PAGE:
Jimmy Lee AndersonPublished 12:00am Friday, October 11, 2013
Nov. 21, 1934 — Oct. 5, 2013
NATCHEZ— Funeral services for Jimmy “Soul Man Lee” Anderson, 78, of Natchez, who died Saturday, Oct. 5, 2013, at Natchez Community Hospital, will be at 2:30 p.m. Saturday at West Gate Funeral Home in the George F. West Memorial Chapel.
Visitation will be from 4 to 7 p.m. Friday, with a “Celebration of Life” wake service at 7:30 p.m. at the funeral home.
Jimmy “Soul Man Lee” Anderson was born on Nov. 21, 1934, in Woodville, the son the late Jennie Lee Rising. He was reared by Mrs. Leola Newell in the Maple St. neighborhood, in which he lived on and off, for most of his life.
Being a multi-talented individual, he became a shoe shiner, mechanic, truck driver, carpenter, painter, police officer, DJ, singer, guitar player, harmonica player and drummer. His first and foremost love was playing the harmonica, which he began playing at the age of 8. He mastered the instrument with the greatest of ease, entertaining customers at a friend’s snowball wagon.
He served his country for two years in the U.S. Army before launching his career. He along with Mrs. Newell were dedicated members of the Natchez chapter of the NAACP and was known as champions in the fight for justice and social equality. Later in the 1950s, he moved from Natchez to Baton Rouge, where he lived the life of a blues man, serenading crowds with his harmonica in the juke joints and in other towns east of Texas, Louisiana, and Mississippi.
While in Baton Rouge, he put together a band, Jimmy Anderson and the Joy Jumpers, with two guitar players, a drummer and Jimmy would sing and play the harmonica. During this time, he met and associated with several blues legends such as Lightnin’ Slim, Silas Hogan and Slim Harpo.
The band recorded their first record, “I Wanna Boogie,” in early 1962 and the second, “Naggin,” at the end of the same year. “Naggin” made it to Europe, where he gained fame and allowed him to participate in blues tours in Austria, Holland and London.
Jimmy “Soul Man Lee” returned to his hometown in 1969. He appeared and revived his sounds of the 70s at the Great Mississippi River Ballon race. He was featured in an article in The Natchez Democrat on Nov. 7, 2006, titled “Soul man looking to come back?”
He stated that in the mid 1970s, radio audiences would tune into Natchez’s WNAT for the sounds of famous blues artists but they all knew him as the “Voice of Natchez.” He also enjoyed the title of “King of the Swamp Blues.”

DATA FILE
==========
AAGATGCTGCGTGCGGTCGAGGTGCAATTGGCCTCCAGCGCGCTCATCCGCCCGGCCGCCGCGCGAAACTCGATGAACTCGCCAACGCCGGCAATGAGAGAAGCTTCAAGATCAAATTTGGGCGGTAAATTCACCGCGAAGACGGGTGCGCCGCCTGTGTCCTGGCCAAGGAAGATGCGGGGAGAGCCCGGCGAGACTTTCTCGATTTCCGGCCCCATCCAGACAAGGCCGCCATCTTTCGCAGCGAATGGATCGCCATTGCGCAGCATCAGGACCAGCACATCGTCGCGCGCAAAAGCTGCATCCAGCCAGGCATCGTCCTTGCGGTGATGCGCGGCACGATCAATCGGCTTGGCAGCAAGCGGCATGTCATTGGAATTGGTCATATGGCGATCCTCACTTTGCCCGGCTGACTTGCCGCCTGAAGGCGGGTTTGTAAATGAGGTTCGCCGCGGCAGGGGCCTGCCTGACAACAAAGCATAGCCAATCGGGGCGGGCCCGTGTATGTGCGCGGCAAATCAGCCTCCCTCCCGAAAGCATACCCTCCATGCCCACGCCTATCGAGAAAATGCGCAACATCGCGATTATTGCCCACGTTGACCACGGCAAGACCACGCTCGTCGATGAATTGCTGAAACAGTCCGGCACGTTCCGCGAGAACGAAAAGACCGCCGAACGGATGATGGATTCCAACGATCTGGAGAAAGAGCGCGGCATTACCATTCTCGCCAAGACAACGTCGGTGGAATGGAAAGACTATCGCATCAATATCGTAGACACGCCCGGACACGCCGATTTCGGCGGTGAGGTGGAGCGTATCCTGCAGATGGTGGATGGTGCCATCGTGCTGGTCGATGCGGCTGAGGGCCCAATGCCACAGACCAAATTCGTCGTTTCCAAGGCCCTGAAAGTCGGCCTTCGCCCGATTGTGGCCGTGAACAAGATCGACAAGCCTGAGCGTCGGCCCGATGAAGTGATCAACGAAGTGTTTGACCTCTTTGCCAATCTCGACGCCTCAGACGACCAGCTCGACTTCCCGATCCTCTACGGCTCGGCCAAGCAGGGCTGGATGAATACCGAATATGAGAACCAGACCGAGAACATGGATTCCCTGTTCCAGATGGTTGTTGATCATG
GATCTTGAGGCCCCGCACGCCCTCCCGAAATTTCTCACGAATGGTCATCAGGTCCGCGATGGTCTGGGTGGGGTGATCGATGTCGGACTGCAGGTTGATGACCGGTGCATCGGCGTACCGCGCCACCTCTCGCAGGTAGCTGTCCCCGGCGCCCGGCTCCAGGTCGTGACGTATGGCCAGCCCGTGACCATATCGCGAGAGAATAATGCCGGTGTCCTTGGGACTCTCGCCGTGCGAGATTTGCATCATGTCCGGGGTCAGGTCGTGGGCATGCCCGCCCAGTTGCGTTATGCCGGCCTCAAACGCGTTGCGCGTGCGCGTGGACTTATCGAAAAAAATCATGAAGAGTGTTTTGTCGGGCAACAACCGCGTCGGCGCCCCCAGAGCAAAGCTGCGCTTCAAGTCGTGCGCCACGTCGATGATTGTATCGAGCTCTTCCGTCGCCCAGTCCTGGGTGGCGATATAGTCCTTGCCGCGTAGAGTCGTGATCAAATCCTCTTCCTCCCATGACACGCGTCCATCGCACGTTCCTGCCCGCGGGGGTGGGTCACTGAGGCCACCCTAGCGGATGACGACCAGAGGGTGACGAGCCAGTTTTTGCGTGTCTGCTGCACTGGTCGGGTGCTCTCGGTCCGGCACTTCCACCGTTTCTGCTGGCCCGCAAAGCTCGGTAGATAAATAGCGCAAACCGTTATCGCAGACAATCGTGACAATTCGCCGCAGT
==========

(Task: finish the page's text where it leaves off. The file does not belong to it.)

“Soul Man” served as a mentor to amateur DJs Johnny Lemon, George Lee and others to come. He made history along with Walter Squalls and Curtis Ross as the first black DJ on radio WNAT. He also worked in Centreville playing country music on radio station WZZB and WSSL AM.
He later moved onto Vidalia’s KVLA. In later years, the talented blues harmonica player, Hezekiah Early, Elmo Williams and brothers Theodis and Y.Z. Ealey brought their Bluff City blues to audiences across the country and overseas.
He is preceded in death by his mother; Leola Newell; one son, Joshua Dunbar; three uncles; and one aunt.
Survivors include three sons, Henry Bell Dorsey of Baton Rouge, Darryl Dunbar of Grenada, and DeWayne Anderson of Minneapolis, Minn.; six daughters, Tracy Robinson McGee and husband, KeWayne of Garland, TX, Gloria Bell, Hilda Bell, Jannie Anderson, all of Baton Rouge, Mary Dunbar of St. Francisville, and Patricia Anderson of Woodville; two brothers, Jimmie “Mike” James, Jr. and Oliver James and wife, Martha, all of Woodville; one sister, Linda James McMurtry and husband, Melvin of Natchez; 10 grandchildren; 7 great-grandchildren; a special cousin, Essar Wilson and wife, Cheri; special friends, Sandra Robinson, Walter Squalls, Robert Johnson, Mr. and Mrs. Vincent Joos; caregivers, Hilda and Kilwana; along with a host of nieces, nephews, cousins and friends.
In lieu of flowers, donations for Jimmy Anderson may be made at any Regions branch. Online codolences maybe sent to www.westgatefh.com.